|Publication number||US4383300 A|
|Application number||US 06/137,172|
|Publication date||May 10, 1983|
|Filing date||Apr 4, 1980|
|Priority date||Apr 4, 1980|
|Publication number||06137172, 137172, US 4383300 A, US 4383300A, US-A-4383300, US4383300 A, US4383300A|
|Inventors||Robert N. Geopfarth|
|Original Assignee||The United States Of America As Represented By The Secretary Of The Navy|
|Export Citation||BiBTeX, EndNote, RefMan|
|Patent Citations (5), Non-Patent Citations (2), Referenced by (3), Classifications (4)|
|External Links: USPTO, USPTO Assignment, Espacenet|
1. Field of the Invention
The present invention relates to control circuits, and more particularly to a multiplexer printed circuit board for performing address interrogation for multiple devices under computer control.
2. Description of Prior Art
In tests of compressors and turbines, simultaneous measurements of many steady-state pressures are required. In past years Scanivalves, a registered trademark for a mechanical pneumatic selector switch manufactured by Scanivalve Corporation, have been used for this purpose. A plurality of Scanivalves are incorporated into a data logging system which outputs data on paper tape.
The Scanivalve (S/V) is a device having multiple pneumatic input ports and a single pressure-measuring transducer. A mechanical rotor driven by an electric motor pneumatically connects one input port at a time to the transducer, with the rotor position being controlled electronically. The transducer output is a voltage which after proper conditioning can be measured using a precision voltmeter, and through calibration interpreted as pressure. Operation of the S/V involves address interrogation, position control and transducer measurement. Address interrogation is the identification of the S/V port address; position control is the positioning of the S/V to the specified input port; and transducer measurement is the transforming and sampling of the electrical output of the pressure transducer.
To provide on-line data acquisition to a computer, replacing the data logging system, a S/V control device compatible with the computer system is required to permit acquisition of steady-state data from multiple S/Vs under manual or computer control. The device should be compatible with the IEEE Standard 488-1975, "Digital Interface for Programmable Instrumentation".
Accordingly, the present invention provides a controller which features digital port address display, manual control functions, signal conditioning, transducer outputs and computer address interrogation of each of a plurality of devices. Particularly for address interrogation a multiplexer printed circuit board is described which is compatible with a standard digital interface bus. The current address is input to the input of a plurality of multiplexers. The address of the device to be selected is sent from the computer to a data input/output circuit. The address is stored and routed to the address input lines of the multiplexers. The state of the selected input lines are transmitted to the computer. Computer software then decodes the device address.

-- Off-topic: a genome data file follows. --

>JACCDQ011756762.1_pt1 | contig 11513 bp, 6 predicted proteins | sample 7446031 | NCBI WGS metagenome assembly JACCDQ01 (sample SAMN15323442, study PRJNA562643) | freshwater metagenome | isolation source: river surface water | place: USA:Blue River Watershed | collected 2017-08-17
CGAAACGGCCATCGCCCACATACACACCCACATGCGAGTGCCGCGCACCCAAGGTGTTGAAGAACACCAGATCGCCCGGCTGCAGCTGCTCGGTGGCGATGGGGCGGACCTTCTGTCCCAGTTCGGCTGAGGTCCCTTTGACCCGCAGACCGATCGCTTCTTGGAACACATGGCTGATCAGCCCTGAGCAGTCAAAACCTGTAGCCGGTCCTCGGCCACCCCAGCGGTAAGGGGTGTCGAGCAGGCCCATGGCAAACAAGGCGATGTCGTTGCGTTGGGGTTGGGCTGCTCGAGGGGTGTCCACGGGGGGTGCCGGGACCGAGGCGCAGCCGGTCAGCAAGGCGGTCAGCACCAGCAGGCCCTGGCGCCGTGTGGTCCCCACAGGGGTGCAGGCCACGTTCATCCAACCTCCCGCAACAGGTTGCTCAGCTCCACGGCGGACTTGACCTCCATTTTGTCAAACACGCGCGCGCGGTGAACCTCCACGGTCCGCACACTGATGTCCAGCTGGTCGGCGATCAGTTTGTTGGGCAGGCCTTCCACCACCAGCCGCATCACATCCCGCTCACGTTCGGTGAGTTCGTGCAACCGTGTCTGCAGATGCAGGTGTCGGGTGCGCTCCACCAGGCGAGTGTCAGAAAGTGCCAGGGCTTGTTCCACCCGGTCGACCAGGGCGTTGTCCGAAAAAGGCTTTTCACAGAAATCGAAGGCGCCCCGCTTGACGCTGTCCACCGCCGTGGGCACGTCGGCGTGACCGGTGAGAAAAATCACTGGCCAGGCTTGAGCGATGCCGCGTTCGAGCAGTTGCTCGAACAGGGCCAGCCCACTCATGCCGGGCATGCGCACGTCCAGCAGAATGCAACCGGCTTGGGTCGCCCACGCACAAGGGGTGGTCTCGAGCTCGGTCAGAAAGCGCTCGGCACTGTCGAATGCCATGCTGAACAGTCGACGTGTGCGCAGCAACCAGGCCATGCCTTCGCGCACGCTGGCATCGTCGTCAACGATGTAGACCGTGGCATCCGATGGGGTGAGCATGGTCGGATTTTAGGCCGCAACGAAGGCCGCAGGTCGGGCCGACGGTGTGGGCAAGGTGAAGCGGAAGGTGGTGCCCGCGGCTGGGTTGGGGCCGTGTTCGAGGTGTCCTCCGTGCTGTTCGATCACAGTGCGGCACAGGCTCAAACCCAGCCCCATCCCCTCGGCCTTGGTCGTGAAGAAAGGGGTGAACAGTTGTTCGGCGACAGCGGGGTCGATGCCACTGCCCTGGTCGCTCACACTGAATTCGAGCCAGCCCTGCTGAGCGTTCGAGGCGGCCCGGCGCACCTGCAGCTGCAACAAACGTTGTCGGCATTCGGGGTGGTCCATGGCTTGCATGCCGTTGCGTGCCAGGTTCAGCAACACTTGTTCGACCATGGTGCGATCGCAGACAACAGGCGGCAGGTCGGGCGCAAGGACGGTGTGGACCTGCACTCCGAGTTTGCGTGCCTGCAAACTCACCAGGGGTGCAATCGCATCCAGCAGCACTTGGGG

Therefore, it is an object of the present invention to provide a controller for multiple devices to obtain on-line data acquisition.
Another object of the present invention is to provide a multiplexer printed circuit board for computer address interrogation of a plurality of devices.
Still another object of the present invention is to provide a controller compatible with a standard digital interface bus.
Other objects, advantages and novel features of the present invention will be apparent from the following detailed description when read in conjunction with the appended claims and attached drawings.
FIG. 1 is a schematic of the installation of multiple devices to computer equipment.
FIG. 2 is a functional block diagram of a controller according to the present invention.
FIG. 3 is a function block diagram of the multiplexer printed circuit board (MUX PCB) for the controller of FIG. 2.
FIG. 4 is a schematic of the data input/output section for the MUX PCB of FIG. 3.
FIG. 5 is a schematic of the device address section for the MUX PCB of FIG. 3.
FIG. 6 is a schematic of the data storage section for the MUX PCB of FIG. 3.
FIG. 7 is a schematic of the multiplexer section for the MUX PCB of FIG. 3.
FIG. 8 is a schematic of the handshake section for the MUX PCB of FIG. 3.
FIG. 9 is a schematic of an alternate multiplexer section for the MUX PCB of FIG. 3.
FIG. 10 is a timing diagram for the MUX PCB as a LISTENER.
FIG. 11 is a timing diagram for the MUX PCB as a TALKER.
Referring now to FIG. 1 one or more computers are shown connected to a standard digital interface bus. A plurality of devices, such as the Scanivalves indicated, are to be controlled by the computer(s). The computer in control of the bus interrogates the address of a selected Scanivalve via the MUX PCB. Then the selected position is obtained by closing predetermined relays in the scanner, which in turn connects the control power supply to the selected advance or home control line to switch to the selected address. The data measurement from the selected device, or Scanivalve port, is made by a precision digital voltmeter (DVM) when the commanded transducer is selected, and is input to the computer for display, storage and/or further processing.